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September 8, 2008
Volume 86, Number 36
p. 8


Huntsman Pushes For Hexion Deal

Company lines up $500 million in cash, but Hexion scoffs

Alex Tullo

HUNTSMAN CORP. shareholders have made a last-ditch effort to salvage Hexion Specialty Chemical's $10.6 billion purchase of their company, but Hexion is calling the financing offer "inadequate."

Major Huntsman shareholders, including MatlinPatterson Global Advisors, Citadel Investment Group, the hedge funds led by D. E. Shaw, and the Huntsman family, sent a letter to Hexion on Aug. 28 offering more than $500 million to help finance the transaction.

Mug Title Huntsman
Mug Title Hexion

The offer comes with "contingent value rights," which means that the additional funds have to be paid back only if Hexion earns a 20% annual rate of return on capital after the deal. The shareholders stand to see their Huntsman stock increase from about $13.00 per share today to Hexion's agreed price of $28.00 per share should the deal be completed.

"From our perspective as equity investors, we believe the main issue at hand is your expected rate of return to Hexion stockholders after giving effect to the merger," the parties write in their letter. Huntsman said in a statement it is "gratified by the confidence in the merged company expressed in this shareholder initiative."

In its own statement Hexion says the offer doesn't go far enough in addressing its reasons for wanting to back out. "We are not seeking to renegotiate this transaction," the firm says. "We are seeking to terminate it."

Hexion has been looking to part ways with Huntsman since it filed a suit in a Delaware court in June seeking to scuttle the deal (C&EN, June 23, page 8). In court filings and letters by Hexion CEO Craig O. Morrison to Huntsman Corp. CEO Peter R. Huntsman, the company has been arguing that the combined company would be insolvent and that its current financing is insufficient to close the transaction.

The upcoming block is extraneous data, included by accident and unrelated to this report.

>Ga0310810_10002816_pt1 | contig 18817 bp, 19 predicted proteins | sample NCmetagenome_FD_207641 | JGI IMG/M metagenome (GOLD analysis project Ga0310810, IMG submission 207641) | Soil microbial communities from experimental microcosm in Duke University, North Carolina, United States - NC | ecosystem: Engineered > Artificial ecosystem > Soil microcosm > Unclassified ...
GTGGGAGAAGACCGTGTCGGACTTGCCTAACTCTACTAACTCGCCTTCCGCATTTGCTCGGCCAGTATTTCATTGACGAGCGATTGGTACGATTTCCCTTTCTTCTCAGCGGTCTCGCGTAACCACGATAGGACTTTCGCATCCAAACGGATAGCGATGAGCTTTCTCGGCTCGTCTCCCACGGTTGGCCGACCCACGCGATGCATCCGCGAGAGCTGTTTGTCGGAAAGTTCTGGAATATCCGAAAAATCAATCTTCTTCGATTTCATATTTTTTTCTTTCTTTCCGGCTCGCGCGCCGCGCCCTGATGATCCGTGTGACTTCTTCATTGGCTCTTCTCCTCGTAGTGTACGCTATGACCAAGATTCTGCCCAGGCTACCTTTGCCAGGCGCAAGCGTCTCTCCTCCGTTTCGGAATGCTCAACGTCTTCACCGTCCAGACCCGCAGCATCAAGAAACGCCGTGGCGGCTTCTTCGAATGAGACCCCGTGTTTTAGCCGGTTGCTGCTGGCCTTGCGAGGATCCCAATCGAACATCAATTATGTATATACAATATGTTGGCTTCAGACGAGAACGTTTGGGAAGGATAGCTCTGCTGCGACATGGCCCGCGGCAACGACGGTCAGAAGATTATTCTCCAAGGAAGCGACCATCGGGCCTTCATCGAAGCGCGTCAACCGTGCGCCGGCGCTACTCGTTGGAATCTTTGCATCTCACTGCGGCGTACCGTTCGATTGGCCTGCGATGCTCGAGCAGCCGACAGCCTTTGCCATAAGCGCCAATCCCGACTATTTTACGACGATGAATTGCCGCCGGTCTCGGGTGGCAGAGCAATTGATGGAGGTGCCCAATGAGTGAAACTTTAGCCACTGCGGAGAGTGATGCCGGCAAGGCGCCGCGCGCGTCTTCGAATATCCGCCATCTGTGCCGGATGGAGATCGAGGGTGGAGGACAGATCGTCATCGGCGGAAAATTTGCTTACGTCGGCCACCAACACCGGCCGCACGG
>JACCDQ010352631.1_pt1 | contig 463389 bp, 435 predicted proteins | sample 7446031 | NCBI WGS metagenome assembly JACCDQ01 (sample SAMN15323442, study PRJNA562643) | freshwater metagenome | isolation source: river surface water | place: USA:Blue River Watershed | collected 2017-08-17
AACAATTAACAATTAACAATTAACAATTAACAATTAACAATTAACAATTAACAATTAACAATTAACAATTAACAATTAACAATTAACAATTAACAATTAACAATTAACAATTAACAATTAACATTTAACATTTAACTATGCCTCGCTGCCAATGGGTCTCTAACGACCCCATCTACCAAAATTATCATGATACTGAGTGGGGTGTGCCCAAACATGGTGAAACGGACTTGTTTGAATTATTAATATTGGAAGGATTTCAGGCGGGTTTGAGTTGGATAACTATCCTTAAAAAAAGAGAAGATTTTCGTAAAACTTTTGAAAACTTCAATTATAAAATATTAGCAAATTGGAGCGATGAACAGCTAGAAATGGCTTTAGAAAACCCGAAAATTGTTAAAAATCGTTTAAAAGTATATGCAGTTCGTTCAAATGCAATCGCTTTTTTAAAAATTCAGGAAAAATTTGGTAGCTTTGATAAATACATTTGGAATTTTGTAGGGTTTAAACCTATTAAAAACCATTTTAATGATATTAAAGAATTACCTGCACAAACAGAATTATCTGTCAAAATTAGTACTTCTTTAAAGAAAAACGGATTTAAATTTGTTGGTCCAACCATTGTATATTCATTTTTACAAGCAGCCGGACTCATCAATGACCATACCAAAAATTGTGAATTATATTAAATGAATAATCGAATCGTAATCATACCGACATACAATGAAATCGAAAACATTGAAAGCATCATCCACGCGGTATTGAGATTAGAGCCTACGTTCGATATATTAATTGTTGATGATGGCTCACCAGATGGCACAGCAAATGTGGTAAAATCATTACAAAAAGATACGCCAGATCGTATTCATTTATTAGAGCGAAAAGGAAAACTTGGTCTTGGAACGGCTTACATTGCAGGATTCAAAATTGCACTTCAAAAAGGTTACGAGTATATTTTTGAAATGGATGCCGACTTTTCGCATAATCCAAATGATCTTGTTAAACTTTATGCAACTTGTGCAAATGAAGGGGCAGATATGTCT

Hexion has maintained that alternative financing is needed to proceed because of poor performance in Huntsman's titanium dioxide, textile chemicals, and performance chemicals businesses since the merger agreement was signed in July 2007. The resulting increase in debt, the firm says, created a gap between what the banks have offered and the financing the merger would need.

Huntsman has suggested additional financing to supplement already-committed bank loans. Hexion rebuts that such an arrangement is not called for in the merger agreement. The trial is set to begin later this week.

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Chemical & Engineering News
ISSN 0009-2347
Copyright © 2009 American Chemical Society

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